Catherine: That is really enlightening! It sounds like a very challenging form of breast cancer to treat. Clearly, having a powerful and knowledgeable advocate in your breast cancer specialist can make a huge difference in your ability to overcome cancer. Let’s move into the connection between your faith and your ability to heal. Your strong faith played a huge role in your miraculous healing from a very rare and deadly form of breast cancer. Can you share more about your faith and how it played a powerful role in helping you to heal from breast cancer?

Cathy: My faith is important and what I can say is that Jesus is still in the healing business! There is the best devotional called, 365 Days of Healing, by Mark Brazee. This book changed my life on healing and health. So much of our health is based on what we say with our words. I highly recommend this book for everyone! 

Catherine: You know I’m a big believer in the power of our faith to help us to overcome any challenge! Thank you for sharing a powerful reference that helped you. Can we talk about your family and how your journey impacted those closest to you? Did it bring your family closer together? Do you have any words of wisdom to share with women who are following in your footsteps?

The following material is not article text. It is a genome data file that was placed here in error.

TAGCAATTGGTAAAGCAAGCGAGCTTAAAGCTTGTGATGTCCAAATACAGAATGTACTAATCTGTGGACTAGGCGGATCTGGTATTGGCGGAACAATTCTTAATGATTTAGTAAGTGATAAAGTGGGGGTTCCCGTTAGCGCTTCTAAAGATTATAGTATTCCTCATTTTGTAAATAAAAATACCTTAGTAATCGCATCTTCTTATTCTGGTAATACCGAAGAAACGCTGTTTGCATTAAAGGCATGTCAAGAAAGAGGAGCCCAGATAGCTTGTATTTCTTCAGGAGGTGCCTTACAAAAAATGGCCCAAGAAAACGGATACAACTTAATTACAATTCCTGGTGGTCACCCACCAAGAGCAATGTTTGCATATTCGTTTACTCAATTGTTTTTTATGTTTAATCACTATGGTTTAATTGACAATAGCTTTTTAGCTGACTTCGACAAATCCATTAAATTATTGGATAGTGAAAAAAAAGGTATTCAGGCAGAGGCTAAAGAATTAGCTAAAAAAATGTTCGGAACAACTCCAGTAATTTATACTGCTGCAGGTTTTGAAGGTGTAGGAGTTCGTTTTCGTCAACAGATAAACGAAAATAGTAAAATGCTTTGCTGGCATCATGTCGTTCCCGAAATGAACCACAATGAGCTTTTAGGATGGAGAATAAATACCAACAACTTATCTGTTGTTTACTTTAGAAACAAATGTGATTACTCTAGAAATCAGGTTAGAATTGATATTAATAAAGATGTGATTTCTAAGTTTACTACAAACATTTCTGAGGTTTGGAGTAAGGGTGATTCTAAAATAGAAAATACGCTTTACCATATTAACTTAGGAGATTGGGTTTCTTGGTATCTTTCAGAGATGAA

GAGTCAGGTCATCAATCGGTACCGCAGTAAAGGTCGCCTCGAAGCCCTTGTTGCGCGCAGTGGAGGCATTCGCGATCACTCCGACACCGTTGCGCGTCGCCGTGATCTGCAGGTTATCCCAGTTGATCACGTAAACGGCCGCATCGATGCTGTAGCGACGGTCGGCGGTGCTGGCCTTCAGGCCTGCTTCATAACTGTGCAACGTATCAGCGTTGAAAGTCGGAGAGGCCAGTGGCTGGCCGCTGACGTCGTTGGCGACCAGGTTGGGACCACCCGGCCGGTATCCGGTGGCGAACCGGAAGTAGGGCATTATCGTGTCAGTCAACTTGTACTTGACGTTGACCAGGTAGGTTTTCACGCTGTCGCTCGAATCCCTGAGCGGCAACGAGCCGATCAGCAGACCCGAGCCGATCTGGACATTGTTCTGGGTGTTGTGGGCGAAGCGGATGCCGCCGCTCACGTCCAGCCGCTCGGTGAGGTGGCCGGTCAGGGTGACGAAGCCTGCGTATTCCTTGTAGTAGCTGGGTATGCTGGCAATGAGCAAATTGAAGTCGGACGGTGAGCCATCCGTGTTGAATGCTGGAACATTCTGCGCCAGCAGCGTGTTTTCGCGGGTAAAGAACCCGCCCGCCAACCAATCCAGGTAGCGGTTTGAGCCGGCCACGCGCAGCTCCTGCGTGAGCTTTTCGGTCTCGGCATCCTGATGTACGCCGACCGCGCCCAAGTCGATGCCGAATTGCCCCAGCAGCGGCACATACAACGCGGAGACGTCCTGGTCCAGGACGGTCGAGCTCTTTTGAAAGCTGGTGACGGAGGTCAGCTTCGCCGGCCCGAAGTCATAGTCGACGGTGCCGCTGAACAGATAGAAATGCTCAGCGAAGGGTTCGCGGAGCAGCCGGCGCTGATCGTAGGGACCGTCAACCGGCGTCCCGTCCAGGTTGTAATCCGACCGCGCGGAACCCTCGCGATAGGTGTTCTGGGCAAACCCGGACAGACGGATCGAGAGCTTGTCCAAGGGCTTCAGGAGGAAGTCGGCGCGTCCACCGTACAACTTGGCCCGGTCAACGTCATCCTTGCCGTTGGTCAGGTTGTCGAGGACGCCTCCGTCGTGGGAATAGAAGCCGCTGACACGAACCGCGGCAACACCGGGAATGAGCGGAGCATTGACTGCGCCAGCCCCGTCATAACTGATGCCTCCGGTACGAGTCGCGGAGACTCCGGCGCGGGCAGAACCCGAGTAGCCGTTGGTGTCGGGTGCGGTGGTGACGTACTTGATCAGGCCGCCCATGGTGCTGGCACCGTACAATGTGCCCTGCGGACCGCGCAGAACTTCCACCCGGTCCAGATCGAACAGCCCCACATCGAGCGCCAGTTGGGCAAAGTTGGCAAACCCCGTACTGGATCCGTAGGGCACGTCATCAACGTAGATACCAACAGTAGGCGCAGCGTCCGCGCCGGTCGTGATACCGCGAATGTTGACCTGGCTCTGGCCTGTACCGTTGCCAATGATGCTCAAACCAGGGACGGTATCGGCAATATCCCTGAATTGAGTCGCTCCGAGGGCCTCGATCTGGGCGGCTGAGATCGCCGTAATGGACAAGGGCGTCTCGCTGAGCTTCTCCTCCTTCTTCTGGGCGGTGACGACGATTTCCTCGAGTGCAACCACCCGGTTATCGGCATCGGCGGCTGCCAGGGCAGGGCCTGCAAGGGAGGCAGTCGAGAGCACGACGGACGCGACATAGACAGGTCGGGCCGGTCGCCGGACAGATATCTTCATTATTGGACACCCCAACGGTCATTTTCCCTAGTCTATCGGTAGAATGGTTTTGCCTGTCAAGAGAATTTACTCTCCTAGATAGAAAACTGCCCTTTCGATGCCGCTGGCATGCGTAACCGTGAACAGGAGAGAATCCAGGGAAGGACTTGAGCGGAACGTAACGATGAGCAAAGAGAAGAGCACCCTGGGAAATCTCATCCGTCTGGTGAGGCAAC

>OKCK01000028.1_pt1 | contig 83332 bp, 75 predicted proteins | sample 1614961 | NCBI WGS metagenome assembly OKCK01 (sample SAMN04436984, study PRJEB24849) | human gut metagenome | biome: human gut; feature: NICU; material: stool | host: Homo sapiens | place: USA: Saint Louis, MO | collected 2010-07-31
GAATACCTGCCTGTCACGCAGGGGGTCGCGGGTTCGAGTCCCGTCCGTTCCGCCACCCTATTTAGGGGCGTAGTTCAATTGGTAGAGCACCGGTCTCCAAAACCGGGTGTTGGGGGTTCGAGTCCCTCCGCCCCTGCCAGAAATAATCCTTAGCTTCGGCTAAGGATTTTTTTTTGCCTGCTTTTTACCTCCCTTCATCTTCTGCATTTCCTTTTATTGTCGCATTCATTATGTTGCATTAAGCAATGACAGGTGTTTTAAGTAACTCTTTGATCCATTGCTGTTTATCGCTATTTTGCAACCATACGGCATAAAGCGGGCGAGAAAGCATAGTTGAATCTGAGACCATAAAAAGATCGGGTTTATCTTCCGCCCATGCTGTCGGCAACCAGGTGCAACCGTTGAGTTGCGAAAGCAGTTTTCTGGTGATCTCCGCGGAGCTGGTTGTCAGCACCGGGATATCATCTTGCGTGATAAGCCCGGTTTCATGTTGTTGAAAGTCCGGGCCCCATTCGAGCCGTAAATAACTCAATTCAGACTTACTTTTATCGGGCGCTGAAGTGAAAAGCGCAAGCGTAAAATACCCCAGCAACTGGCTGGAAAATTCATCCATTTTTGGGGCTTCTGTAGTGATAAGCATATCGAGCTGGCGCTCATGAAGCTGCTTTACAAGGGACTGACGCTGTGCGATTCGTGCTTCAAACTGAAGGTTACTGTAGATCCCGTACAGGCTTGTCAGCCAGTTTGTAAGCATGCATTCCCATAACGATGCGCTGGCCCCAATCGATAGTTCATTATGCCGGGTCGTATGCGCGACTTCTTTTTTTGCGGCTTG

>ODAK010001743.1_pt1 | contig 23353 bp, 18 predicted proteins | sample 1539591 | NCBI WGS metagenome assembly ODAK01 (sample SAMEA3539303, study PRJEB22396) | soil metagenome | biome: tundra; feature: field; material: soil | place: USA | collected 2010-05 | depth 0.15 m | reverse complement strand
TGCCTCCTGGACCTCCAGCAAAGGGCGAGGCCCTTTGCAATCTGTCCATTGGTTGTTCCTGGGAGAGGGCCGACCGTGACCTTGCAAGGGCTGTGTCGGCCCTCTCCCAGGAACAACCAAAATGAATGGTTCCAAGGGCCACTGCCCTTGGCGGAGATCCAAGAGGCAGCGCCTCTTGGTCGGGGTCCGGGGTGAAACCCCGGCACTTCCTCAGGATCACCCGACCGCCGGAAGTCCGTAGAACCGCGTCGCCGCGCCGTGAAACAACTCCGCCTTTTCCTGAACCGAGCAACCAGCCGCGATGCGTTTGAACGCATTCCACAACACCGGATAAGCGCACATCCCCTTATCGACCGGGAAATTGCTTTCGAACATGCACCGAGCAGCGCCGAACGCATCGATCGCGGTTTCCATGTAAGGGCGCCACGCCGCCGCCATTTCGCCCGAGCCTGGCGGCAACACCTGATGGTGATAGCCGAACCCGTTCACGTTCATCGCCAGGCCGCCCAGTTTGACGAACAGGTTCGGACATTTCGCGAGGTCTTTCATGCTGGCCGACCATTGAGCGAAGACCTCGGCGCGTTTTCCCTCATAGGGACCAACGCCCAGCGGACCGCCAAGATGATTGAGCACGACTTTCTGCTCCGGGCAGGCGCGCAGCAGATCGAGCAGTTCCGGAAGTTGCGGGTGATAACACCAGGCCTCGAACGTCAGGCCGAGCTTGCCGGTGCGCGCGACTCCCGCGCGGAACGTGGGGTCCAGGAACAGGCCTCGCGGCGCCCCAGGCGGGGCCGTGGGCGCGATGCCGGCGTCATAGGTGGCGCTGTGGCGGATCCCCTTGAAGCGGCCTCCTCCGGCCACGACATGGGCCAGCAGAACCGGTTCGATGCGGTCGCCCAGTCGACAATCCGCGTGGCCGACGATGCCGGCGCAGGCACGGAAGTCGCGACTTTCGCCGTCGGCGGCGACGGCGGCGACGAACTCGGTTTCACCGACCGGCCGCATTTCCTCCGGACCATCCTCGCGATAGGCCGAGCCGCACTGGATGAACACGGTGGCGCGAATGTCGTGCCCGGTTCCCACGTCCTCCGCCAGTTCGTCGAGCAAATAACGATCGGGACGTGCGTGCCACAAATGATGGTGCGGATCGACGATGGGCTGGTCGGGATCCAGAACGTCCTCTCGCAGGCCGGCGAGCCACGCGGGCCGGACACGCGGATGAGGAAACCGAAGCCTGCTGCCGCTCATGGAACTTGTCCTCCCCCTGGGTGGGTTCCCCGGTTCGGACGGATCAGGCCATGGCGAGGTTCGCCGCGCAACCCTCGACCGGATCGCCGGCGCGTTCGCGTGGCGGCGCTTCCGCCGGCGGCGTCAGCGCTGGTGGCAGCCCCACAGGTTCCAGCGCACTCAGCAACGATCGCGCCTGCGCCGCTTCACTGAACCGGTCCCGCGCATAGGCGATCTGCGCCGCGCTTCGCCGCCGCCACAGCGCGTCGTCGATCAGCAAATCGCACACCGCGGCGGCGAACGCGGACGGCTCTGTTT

Cathy: Our family was already close, but it did bring us closer together. I’m not going to say that it has stayed all “Kumbaya” perfect after nine years, but I had so much emotional support from them and friends during that time. 

Catherine: That’s wonderful to hear! We know you’re a mother and a grandmother. What have you shared with your daughter to help her with awareness and prevention? What would you tell other mothers when it comes to dealing with their children and any fears that may arise as their mothers battle breast cancer?